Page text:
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Mon, 27 Feb 2006

Mums, video games, and gangsta yobs

While the United States of America has Jack Thompson on hand to provide whatever cack-handed, uninformed moralising is required over mature content in videogames, the UK's tabloid press has yet to find such a consistent champion - but it's not for want of trying. While UK legislators have to date been much more receptive to the messages of the interactive entertainment industry and significantly less prepared to listen to the largely groundless demonisation of the medium by its detractors than their US counterparts, that doesn't stop our radically right-wing tabloid publications from taking a pop every time they get a chance.

The latest publication to jump on the bandwagon is "Take A Break", a UK women's magazine which has launched a campaign against anti-social behaviour, titled "Mums' Army", and plans to run candidates in future British elections on a platform whose proposals include the banning of violent videogames. Games, the campaign's supporters claim, are part of a wide range of social problems including drug and alcohol abuse, gang membership and, of course, that other current bugbear of the conservative media, gangsta rap, all of which are contributing to a "yob culture" in modern Britain.

Ultimately, it's not exactly the kind of thing that makes videogame publisher executives break out in cold sweats or wake up screaming; despite the magazine's large readership, it's hard to see a political movement launched on the same pages which detail the story of a woman "crippled by 40 to 60 orgasms a day" gaining much ground in Westminster, after all. However, it's still interesting to consider that there are clearly people in Britain today who honestly believe that videogames belong alongside drug and alcohol abuse in terms of the seriousness of their impact on "yob culture".

Completely aside from the obvious question marks over the lack of scientific research backing up these claims, what's perhaps most telling about this whole affair is that those behind the campaigns clearly feel that videogames are something that happens "out there", beyond their control - despite the fact that, as the campaign name suggests, it's aimed directly at parents.

What comes across from the statements of people involved in "Mums' Army" is that they know that there are videogames which "glorify pimping, drug dealing and street murders", but that they don't make the logical connection to trying to control what their children are playing. While there is, of course, always more that can be done to educate the public about age ratings and videogame content, there comes a point where the industry has to throw its hands up and say that it has done its best; a point where decent parenting has to take over.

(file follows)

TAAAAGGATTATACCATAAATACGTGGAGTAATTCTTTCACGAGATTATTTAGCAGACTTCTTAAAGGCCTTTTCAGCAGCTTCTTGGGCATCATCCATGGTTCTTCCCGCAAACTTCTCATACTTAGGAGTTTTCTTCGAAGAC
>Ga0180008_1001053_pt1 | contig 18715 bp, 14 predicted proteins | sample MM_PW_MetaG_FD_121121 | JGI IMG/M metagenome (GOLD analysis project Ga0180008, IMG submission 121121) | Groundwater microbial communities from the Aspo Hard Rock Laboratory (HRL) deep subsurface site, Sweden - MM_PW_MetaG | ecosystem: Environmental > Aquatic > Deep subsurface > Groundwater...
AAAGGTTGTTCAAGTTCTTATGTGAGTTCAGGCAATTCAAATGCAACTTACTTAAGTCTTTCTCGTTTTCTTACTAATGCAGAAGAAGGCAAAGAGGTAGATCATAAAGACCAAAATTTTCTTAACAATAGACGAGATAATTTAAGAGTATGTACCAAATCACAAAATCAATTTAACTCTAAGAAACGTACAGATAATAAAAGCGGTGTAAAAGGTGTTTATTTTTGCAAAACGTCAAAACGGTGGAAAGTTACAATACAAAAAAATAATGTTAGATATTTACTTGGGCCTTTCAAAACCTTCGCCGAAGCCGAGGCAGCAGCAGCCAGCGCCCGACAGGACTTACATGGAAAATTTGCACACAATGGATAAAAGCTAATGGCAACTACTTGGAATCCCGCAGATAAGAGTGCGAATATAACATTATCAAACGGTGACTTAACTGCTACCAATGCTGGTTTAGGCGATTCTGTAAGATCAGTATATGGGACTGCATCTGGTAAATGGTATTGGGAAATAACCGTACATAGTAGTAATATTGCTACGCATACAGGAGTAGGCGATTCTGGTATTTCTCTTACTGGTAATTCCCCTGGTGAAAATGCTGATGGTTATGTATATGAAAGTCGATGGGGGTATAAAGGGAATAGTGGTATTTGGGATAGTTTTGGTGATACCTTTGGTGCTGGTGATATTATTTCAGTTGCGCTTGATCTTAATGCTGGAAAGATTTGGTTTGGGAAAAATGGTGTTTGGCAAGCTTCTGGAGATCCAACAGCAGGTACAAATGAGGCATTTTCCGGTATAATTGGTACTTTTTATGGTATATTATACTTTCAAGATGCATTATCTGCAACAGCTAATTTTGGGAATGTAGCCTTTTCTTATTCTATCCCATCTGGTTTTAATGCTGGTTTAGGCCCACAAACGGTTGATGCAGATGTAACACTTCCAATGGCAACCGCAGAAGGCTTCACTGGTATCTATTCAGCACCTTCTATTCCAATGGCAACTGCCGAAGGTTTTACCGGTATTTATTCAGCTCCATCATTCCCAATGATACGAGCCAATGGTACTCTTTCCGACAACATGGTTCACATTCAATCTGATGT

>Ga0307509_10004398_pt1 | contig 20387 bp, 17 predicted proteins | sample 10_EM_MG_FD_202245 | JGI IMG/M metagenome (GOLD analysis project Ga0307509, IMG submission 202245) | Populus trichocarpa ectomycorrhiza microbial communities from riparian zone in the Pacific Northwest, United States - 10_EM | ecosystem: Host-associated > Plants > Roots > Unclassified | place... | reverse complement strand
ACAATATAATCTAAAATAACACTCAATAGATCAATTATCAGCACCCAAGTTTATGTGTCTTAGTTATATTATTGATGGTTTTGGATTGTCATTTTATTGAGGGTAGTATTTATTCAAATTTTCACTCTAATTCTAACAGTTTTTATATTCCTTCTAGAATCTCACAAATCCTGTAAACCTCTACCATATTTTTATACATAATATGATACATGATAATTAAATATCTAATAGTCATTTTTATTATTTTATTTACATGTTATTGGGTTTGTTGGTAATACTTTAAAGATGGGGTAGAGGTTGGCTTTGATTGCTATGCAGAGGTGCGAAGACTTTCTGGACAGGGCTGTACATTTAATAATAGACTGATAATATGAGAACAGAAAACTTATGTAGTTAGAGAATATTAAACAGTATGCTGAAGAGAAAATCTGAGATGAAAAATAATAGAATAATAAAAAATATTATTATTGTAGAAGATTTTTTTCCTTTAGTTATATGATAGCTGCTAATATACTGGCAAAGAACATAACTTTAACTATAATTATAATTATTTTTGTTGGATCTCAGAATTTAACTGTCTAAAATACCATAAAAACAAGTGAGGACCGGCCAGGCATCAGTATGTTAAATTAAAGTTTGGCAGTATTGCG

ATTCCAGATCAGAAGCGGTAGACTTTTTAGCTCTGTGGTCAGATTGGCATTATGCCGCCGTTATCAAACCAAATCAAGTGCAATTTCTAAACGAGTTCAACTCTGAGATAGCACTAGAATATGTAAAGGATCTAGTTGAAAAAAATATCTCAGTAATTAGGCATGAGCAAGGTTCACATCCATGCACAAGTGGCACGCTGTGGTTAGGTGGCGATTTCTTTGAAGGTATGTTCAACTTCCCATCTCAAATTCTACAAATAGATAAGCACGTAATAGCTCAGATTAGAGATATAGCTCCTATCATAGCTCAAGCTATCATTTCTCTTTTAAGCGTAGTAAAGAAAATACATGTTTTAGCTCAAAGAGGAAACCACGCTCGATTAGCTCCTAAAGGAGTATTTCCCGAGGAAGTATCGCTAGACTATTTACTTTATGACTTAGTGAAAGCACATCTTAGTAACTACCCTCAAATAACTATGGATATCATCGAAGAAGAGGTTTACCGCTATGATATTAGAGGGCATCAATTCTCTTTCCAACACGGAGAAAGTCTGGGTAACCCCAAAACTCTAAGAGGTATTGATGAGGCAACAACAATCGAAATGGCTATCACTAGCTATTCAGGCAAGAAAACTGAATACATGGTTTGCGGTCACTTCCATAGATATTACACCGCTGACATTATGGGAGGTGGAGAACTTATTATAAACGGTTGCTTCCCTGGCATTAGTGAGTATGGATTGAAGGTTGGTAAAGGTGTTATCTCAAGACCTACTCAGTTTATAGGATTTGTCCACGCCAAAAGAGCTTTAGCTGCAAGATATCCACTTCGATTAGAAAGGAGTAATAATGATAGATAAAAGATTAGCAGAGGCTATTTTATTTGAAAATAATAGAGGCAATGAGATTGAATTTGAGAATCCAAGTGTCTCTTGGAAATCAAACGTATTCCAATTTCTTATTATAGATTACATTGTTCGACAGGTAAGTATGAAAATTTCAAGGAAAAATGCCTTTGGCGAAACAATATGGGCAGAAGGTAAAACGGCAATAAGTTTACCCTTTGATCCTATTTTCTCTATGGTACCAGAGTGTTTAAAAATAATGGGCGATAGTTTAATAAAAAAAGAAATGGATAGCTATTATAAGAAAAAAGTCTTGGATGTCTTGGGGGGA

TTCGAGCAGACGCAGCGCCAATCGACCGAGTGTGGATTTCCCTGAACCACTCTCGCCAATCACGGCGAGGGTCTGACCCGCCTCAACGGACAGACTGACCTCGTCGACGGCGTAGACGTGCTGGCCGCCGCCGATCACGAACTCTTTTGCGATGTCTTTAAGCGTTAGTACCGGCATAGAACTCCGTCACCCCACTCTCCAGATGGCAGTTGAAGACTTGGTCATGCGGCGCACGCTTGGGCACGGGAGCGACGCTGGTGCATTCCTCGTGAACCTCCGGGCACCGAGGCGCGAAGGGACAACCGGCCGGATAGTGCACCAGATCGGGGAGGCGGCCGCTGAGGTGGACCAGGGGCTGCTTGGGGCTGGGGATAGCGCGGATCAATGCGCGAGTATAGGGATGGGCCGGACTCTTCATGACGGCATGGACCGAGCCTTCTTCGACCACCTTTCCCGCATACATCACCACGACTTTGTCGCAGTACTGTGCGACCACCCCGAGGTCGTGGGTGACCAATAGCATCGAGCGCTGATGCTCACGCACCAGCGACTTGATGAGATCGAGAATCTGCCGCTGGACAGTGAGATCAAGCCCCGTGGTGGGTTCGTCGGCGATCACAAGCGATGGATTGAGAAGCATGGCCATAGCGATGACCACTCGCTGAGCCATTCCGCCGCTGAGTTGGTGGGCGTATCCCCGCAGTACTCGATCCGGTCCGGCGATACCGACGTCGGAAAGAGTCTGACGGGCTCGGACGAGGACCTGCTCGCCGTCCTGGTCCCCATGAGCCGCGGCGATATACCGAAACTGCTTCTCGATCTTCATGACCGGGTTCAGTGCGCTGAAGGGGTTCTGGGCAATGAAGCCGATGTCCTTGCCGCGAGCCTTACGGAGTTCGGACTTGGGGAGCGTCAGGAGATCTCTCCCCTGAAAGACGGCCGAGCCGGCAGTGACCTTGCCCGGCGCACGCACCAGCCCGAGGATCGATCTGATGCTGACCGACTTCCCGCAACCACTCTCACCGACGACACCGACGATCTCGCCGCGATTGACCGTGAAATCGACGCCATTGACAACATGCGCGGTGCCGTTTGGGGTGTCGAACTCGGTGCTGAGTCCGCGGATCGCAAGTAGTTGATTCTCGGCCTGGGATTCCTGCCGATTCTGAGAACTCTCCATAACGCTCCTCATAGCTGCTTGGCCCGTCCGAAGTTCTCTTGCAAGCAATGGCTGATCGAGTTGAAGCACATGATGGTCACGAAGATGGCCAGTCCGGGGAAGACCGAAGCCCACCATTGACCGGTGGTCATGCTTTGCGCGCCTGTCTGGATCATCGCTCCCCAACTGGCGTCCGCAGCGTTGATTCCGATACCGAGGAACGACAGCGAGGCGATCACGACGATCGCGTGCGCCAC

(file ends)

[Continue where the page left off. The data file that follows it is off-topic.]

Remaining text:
The sad fact is that that isn't happening, and the ill-conceived 'Mum's Army" campaign illustrates that. It's intriguing that films, which are still far more likely to contain violence, sex, or glamorisation of the criminal lifestyle or drug abuse, don't appear anywhere in the list of gripes expressed by Take A Break and its campaign. Do parents feel that they can control films, where they cannot control games? Or do they simply not care about films any more?

Either way, what lies at the heart of this problem is not the availability of adult content, it is the unwillingness of parents to actually live up to the responsibility of raising their children. Every game sold in Britain has an age rating on the box, as well as indicators regarding content; and by the sounds of it, many, if not most, parents are aware that some games, like some films, contain content that is unsuitable for minors. Modern games consoles even have parental lock-out controls. The ball is firmly in the court of parents like the ones behind the "Mums' Army" campaign. They have been given the information and the tools required to moderate the content their children have access to; it's now up to them to prove that their parenting is not as lazy, inattentive and irresponsible as it would appear, rather than to rail against the production of adult content for a medium enjoyed by millions of adults.

(gamesindustry.biz)

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